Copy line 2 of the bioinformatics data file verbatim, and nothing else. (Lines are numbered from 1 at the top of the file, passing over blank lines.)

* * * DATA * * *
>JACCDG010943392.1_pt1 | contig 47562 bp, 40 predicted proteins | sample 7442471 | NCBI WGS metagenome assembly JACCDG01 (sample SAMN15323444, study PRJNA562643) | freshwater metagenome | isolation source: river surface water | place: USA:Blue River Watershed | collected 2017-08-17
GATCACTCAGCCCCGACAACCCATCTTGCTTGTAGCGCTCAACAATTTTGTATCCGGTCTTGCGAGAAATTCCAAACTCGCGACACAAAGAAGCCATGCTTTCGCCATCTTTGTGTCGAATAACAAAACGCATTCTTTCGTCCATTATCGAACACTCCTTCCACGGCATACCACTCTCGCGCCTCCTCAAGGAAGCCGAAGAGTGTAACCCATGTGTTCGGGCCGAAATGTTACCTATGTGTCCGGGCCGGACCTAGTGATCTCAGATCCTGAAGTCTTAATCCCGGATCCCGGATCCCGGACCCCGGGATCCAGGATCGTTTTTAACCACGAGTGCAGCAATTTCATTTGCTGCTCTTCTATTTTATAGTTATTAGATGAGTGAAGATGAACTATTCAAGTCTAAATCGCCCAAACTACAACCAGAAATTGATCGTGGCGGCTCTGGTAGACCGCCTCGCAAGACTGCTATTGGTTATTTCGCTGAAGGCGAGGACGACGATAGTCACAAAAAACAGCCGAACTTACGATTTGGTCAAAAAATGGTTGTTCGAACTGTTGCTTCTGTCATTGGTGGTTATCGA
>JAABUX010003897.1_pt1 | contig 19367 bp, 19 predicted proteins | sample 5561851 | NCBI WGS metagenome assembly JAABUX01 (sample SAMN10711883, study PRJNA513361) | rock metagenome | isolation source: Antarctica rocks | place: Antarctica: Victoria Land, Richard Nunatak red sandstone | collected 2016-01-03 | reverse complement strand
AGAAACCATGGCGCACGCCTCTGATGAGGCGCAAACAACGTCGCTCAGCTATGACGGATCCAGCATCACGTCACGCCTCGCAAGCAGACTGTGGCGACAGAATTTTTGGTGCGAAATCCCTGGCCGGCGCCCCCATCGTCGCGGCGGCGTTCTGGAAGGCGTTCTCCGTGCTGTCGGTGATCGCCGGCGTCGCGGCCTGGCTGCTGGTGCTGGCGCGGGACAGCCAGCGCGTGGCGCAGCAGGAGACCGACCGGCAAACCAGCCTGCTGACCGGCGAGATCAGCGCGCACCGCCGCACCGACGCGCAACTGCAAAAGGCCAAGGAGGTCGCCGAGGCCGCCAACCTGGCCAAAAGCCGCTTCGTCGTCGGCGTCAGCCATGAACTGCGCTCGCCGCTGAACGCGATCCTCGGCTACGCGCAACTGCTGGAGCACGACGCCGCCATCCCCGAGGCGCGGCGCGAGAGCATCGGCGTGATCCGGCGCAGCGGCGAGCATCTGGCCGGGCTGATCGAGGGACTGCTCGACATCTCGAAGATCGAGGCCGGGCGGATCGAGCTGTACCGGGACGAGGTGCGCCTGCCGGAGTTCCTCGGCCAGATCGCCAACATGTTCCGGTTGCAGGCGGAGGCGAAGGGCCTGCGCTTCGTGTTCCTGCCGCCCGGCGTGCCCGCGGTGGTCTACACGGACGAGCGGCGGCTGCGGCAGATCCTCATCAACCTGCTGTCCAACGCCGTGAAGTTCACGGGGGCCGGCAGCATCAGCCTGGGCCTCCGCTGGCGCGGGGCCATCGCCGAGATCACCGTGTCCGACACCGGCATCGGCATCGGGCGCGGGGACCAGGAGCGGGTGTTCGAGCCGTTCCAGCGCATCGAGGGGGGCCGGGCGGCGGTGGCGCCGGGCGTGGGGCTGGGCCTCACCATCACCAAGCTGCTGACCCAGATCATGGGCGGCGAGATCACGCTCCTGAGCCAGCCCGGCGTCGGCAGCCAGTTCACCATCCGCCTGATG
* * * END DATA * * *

GATCACTCAGCCCCGACAACCCATCTTGCTTGTAGCGCTCAACAATTTTGTATCCGGTCTTGCGAGAAATTCCAAACTCGCGACACAAAGAAGCCATGCTTTCGCCATCTTTGTGTCGAATAACAAAACGCATTCTTTCGTCCATTATCGAACACTCCTTCCACGGCATACCACTCTCGCGCCTCCTCAAGGAAGCCGAAGAGTGTAACCCATGTGTTCGGGCCGAAATGTTACCTATGTGTCCGGGCCGGACCTAGTGATCTCAGATCCTGAAGTCTTAATCCCGGATCCCGGATCCCGGACCCCGGGATCCAGGATCGTTTTTAACCACGAGTGCAGCAATTTCATTTGCTGCTCTTCTATTTTATAGTTATTAGATGAGTGAAGATGAACTATTCAAGTCTAAATCGCCCAAACTACAACCAGAAATTGATCGTGGCGGCTCTGGTAGACCGCCTCGCAAGACTGCTATTGGTTATTTCGCTGAAGGCGAGGACGACGATAGTCACAAAAAACAGCCGAACTTACGATTTGGTCAAAAAATGGTTGTTCGAACTGTTGCTTCTGTCATTGGTGGTTATCGA